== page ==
Congruency and reactivation aid memory integration through reinstatement of prior knowledge

Marlieke T.R. van Kesteren*, Paul Rignanese, Pierre G. Gianferrara, Lydia Krabbendam, Martijn Meeter

*Corresponding author for this work

Research output: Contribution to JournalArticleAcademicpeer-review


Building knowledge schemas that organize information and guide future learning is of great importance in everyday life. Such knowledge building is suggested to occur through reinstatement of prior knowledge during new learning, yielding integration of new with old memories supported by the medial prefrontal cortex (mPFC) and medial temporal lobe (MTL). Congruency with prior knowledge is also known to enhance subsequent memory. Yet, how reactivation and congruency interact to optimize memory integration is unknown. To investigate this question, we used an adapted AB-AC inference paradigm in combination with functional Magnetic Resonance Imaging (fMRI). Participants first studied an AB-association followed by an AC-association, so B (a scene) and C (an object) were indirectly linked through A (a pseudoword). BC-associations were either congruent or incongruent with prior knowledge (e.g. bathduck or hammer in a bathroom), and participants reported subjective B-reactivation strength while learning AC. Behaviorally, both congruency and reactivation enhanced memory integration. In the brain, these behavioral effects related to univariate and multivariate parametric effects in the MTL, mPFC, and Parahippocampal Place Area (PPA). Moreover, mPFC exhibited larger PPA-connectivity for more congruent associations. These outcomes provide insights into the neural mechanisms underlying memory enhancement, which has value for educational learning.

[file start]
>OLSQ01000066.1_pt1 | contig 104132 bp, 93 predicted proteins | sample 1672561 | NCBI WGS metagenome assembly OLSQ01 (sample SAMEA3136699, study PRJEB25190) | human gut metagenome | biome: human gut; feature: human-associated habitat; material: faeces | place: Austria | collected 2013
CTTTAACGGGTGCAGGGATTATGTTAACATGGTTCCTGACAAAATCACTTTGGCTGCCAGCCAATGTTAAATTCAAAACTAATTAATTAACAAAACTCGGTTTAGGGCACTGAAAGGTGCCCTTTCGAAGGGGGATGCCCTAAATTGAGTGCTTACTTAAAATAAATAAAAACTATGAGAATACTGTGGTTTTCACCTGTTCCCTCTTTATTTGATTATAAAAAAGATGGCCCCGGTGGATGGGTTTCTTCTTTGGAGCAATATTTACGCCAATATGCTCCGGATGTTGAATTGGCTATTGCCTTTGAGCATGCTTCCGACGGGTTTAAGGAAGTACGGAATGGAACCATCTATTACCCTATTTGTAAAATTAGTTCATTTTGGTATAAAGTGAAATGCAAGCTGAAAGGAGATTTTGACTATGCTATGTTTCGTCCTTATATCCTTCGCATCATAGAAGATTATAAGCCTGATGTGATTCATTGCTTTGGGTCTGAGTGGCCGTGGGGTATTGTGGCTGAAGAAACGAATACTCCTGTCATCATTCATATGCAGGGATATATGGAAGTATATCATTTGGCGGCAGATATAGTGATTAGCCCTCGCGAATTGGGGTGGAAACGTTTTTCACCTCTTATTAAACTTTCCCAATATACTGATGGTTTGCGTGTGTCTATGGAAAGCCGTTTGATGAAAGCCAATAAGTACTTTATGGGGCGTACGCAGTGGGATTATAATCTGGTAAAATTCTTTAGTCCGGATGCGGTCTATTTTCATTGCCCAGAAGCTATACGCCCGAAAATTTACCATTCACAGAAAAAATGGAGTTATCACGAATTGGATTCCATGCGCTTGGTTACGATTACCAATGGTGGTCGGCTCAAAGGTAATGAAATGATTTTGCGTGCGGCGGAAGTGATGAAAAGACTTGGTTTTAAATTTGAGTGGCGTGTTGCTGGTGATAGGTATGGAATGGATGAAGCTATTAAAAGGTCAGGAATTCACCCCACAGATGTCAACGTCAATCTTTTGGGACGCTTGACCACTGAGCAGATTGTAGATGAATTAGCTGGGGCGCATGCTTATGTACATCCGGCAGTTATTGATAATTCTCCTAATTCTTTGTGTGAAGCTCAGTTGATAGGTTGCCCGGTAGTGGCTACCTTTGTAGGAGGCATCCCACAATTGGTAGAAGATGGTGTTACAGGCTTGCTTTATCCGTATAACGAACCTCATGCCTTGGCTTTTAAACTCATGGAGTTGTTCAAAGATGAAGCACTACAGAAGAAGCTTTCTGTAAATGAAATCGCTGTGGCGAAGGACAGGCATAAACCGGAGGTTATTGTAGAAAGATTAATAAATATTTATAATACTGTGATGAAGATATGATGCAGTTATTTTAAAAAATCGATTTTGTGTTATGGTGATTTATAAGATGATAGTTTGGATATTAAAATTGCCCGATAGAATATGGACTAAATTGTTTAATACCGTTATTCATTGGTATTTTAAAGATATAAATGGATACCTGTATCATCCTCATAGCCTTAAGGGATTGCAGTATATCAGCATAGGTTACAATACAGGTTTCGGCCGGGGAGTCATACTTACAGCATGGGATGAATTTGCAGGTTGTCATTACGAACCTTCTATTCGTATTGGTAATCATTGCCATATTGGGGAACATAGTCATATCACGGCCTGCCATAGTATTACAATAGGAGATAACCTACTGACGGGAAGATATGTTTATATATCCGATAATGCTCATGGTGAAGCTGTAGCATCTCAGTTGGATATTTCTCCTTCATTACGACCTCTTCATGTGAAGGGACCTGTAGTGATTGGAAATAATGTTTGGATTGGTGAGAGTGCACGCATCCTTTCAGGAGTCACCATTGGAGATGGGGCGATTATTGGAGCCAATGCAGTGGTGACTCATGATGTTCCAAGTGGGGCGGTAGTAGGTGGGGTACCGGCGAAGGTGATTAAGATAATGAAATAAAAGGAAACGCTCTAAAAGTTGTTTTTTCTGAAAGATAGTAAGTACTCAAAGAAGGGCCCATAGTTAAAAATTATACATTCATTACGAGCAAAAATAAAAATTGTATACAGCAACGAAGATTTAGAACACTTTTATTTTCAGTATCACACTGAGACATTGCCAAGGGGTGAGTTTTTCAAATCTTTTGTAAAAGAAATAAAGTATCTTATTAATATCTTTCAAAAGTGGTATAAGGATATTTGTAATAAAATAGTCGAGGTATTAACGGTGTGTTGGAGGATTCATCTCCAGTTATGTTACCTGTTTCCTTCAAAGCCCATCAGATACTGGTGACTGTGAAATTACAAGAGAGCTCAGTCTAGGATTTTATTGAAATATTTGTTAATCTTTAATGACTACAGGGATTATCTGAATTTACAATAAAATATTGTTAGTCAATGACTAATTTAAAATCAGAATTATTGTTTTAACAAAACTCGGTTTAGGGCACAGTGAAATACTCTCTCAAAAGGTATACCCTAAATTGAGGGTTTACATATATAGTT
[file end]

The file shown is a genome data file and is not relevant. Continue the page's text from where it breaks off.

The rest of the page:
Original languageEnglish
Article number4776
Pages (from-to)1-13
Number of pages13
JournalScientific Reports
Issue number1
Early online date16 Mar 2020
Publication statusPublished - 1 Dec 2020


We would like to thank all participants for their time, Lianne de Vries for rating the associative recall performance, the staff at the Spinoza Centre for Neuroimaging, and many colleagues for support with analyses. We also thank Laura de Herde from the University of Birmingham for help with analyses. The authors declare no competing financial and non-financial interests. This project has received funding from the European Union’s Horizon 2020 research and innovation programme under the Marie Sklodowska-Curie grant agreement No 704506.

FundersFunder number
Marie Sklodowska-Curie
Horizon 2020 Framework Programme704506


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